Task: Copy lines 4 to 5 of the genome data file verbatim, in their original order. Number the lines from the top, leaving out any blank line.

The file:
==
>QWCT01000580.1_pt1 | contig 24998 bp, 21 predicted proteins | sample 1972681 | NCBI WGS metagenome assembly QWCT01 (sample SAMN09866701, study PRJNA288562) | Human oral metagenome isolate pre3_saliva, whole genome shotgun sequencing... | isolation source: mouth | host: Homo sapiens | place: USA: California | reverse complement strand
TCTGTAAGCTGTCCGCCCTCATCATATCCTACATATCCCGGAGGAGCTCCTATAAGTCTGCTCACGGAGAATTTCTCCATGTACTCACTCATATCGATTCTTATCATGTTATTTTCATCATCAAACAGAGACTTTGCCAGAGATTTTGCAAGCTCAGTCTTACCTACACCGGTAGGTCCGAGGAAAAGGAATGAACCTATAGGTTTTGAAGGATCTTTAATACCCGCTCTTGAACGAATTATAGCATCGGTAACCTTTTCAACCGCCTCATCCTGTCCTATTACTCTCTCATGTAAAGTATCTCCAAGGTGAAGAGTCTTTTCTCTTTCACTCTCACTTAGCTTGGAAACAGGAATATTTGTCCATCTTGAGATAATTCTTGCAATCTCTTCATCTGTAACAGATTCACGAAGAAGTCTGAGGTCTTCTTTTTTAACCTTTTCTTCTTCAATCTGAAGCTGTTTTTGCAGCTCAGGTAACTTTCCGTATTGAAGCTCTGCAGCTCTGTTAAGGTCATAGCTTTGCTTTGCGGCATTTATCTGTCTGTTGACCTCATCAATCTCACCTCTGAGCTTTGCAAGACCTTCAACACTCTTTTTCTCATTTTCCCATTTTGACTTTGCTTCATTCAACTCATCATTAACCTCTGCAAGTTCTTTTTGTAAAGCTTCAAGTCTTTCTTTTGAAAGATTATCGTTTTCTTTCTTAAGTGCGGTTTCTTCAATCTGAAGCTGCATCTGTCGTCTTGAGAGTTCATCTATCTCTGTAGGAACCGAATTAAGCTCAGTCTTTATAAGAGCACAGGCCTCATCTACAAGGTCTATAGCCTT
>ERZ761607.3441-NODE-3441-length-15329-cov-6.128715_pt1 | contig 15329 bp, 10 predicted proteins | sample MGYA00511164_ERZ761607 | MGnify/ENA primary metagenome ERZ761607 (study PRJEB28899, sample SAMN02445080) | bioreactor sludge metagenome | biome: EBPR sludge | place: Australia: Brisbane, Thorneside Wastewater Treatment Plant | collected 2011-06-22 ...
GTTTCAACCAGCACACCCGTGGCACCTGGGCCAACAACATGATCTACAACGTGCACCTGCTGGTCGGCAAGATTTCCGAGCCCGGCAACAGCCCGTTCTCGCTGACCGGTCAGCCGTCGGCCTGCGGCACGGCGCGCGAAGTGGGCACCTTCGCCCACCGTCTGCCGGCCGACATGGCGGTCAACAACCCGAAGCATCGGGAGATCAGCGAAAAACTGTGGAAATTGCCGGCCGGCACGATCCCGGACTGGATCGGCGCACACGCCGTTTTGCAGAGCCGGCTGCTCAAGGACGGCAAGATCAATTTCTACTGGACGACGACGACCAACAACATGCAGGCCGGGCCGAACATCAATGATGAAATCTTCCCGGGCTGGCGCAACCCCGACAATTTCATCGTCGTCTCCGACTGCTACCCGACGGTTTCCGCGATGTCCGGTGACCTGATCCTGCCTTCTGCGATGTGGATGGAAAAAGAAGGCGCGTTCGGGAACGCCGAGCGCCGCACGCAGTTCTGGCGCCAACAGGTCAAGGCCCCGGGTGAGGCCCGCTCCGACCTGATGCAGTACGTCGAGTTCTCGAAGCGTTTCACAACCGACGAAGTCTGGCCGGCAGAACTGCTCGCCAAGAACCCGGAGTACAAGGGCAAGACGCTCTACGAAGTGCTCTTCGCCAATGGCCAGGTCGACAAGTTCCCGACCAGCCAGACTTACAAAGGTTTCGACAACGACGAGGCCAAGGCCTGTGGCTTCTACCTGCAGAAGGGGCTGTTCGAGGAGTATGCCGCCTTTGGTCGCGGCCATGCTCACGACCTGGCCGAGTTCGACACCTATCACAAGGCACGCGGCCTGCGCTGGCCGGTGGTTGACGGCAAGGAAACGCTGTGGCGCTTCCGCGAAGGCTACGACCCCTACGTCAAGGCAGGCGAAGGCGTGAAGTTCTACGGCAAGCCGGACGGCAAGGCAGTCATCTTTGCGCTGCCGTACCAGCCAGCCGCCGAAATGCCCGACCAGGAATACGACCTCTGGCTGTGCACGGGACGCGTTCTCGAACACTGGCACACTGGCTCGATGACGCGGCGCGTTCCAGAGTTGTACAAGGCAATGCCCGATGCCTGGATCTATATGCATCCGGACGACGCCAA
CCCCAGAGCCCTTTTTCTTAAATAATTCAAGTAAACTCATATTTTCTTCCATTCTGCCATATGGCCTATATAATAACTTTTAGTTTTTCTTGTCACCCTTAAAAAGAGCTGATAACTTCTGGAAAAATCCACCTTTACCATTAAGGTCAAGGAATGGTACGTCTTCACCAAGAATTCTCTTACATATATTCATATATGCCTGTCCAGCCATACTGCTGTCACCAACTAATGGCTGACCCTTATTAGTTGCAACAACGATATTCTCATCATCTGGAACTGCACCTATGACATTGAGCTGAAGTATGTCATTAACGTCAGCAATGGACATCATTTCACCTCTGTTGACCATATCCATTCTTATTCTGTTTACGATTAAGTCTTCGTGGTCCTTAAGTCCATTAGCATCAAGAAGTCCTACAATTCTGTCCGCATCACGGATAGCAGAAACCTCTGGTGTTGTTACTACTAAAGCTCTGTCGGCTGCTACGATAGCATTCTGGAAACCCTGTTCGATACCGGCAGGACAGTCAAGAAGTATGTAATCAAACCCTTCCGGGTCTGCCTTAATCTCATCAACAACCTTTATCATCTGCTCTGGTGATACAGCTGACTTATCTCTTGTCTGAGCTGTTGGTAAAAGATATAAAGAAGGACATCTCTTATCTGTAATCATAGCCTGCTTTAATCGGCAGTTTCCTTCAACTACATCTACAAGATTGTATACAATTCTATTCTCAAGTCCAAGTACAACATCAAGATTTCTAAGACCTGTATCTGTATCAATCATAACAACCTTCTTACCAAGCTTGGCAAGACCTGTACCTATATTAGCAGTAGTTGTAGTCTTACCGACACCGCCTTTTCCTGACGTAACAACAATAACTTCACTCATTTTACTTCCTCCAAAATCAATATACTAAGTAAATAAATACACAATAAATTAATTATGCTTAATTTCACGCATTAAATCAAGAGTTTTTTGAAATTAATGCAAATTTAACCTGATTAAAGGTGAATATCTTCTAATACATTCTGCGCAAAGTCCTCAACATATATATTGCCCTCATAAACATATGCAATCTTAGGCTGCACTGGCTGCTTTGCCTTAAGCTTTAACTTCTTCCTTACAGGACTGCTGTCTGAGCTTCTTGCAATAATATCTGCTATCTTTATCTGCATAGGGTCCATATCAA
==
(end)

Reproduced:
GTTTCAACCAGCACACCCGTGGCACCTGGGCCAACAACATGATCTACAACGTGCACCTGCTGGTCGGCAAGATTTCCGAGCCCGGCAACAGCCCGTTCTCGCTGACCGGTCAGCCGTCGGCCTGCGGCACGGCGCGCGAAGTGGGCACCTTCGCCCACCGTCTGCCGGCCGACATGGCGGTCAACAACCCGAAGCATCGGGAGATCAGCGAAAAACTGTGGAAATTGCCGGCCGGCACGATCCCGGACTGGATCGGCGCACACGCCGTTTTGCAGAGCCGGCTGCTCAAGGACGGCAAGATCAATTTCTACTGGACGACGACGACCAACAACATGCAGGCCGGGCCGAACATCAATGATGAAATCTTCCCGGGCTGGCGCAACCCCGACAATTTCATCGTCGTCTCCGACTGCTACCCGACGGTTTCCGCGATGTCCGGTGACCTGATCCTGCCTTCTGCGATGTGGATGGAAAAAGAAGGCGCGTTCGGGAACGCCGAGCGCCGCACGCAGTTCTGGCGCCAACAGGTCAAGGCCCCGGGTGAGGCCCGCTCCGACCTGATGCAGTACGTCGAGTTCTCGAAGCGTTTCACAACCGACGAAGTCTGGCCGGCAGAACTGCTCGCCAAGAACCCGGAGTACAAGGGCAAGACGCTCTACGAAGTGCTCTTCGCCAATGGCCAGGTCGACAAGTTCCCGACCAGCCAGACTTACAAAGGTTTCGACAACGACGAGGCCAAGGCCTGTGGCTTCTACCTGCAGAAGGGGCTGTTCGAGGAGTATGCCGCCTTTGGTCGCGGCCATGCTCACGACCTGGCCGAGTTCGACACCTATCACAAGGCACGCGGCCTGCGCTGGCCGGTGGTTGACGGCAAGGAAACGCTGTGGCGCTTCCGCGAAGGCTACGACCCCTACGTCAAGGCAGGCGAAGGCGTGAAGTTCTACGGCAAGCCGGACGGCAAGGCAGTCATCTTTGCGCTGCCGTACCAGCCAGCCGCCGAAATGCCCGACCAGGAATACGACCTCTGGCTGTGCACGGGACGCGTTCTCGAACACTGGCACACTGGCTCGATGACGCGGCGCGTTCCAGAGTTGTACAAGGCAATGCCCGATGCCTGGATCTATATGCATCCGGACGACGCCAA
CCCCAGAGCCCTTTTTCTTAAATAATTCAAGTAAACTCATATTTTCTTCCATTCTGCCATATGGCCTATATAATAACTTTTAGTTTTTCTTGTCACCCTTAAAAAGAGCTGATAACTTCTGGAAAAATCCACCTTTACCATTAAGGTCAAGGAATGGTACGTCTTCACCAAGAATTCTCTTACATATATTCATATATGCCTGTCCAGCCATACTGCTGTCACCAACTAATGGCTGACCCTTATTAGTTGCAACAACGATATTCTCATCATCTGGAACTGCACCTATGACATTGAGCTGAAGTATGTCATTAACGTCAGCAATGGACATCATTTCACCTCTGTTGACCATATCCATTCTTATTCTGTTTACGATTAAGTCTTCGTGGTCCTTAAGTCCATTAGCATCAAGAAGTCCTACAATTCTGTCCGCATCACGGATAGCAGAAACCTCTGGTGTTGTTACTACTAAAGCTCTGTCGGCTGCTACGATAGCATTCTGGAAACCCTGTTCGATACCGGCAGGACAGTCAAGAAGTATGTAATCAAACCCTTCCGGGTCTGCCTTAATCTCATCAACAACCTTTATCATCTGCTCTGGTGATACAGCTGACTTATCTCTTGTCTGAGCTGTTGGTAAAAGATATAAAGAAGGACATCTCTTATCTGTAATCATAGCCTGCTTTAATCGGCAGTTTCCTTCAACTACATCTACAAGATTGTATACAATTCTATTCTCAAGTCCAAGTACAACATCAAGATTTCTAAGACCTGTATCTGTATCAATCATAACAACCTTCTTACCAAGCTTGGCAAGACCTGTACCTATATTAGCAGTAGTTGTAGTCTTACCGACACCGCCTTTTCCTGACGTAACAACAATAACTTCACTCATTTTACTTCCTCCAAAATCAATATACTAAGTAAATAAATACACAATAAATTAATTATGCTTAATTTCACGCATTAAATCAAGAGTTTTTTGAAATTAATGCAAATTTAACCTGATTAAAGGTGAATATCTTCTAATACATTCTGCGCAAAGTCCTCAACATATATATTGCCCTCATAAACATATGCAATCTTAGGCTGCACTGGCTGCTTTGCCTTAAGCTTTAACTTCTTCCTTACAGGACTGCTGTCTGAGCTTCTTGCAATAATATCTGCTATCTTTATCTGCATAGGGTCCATATCAA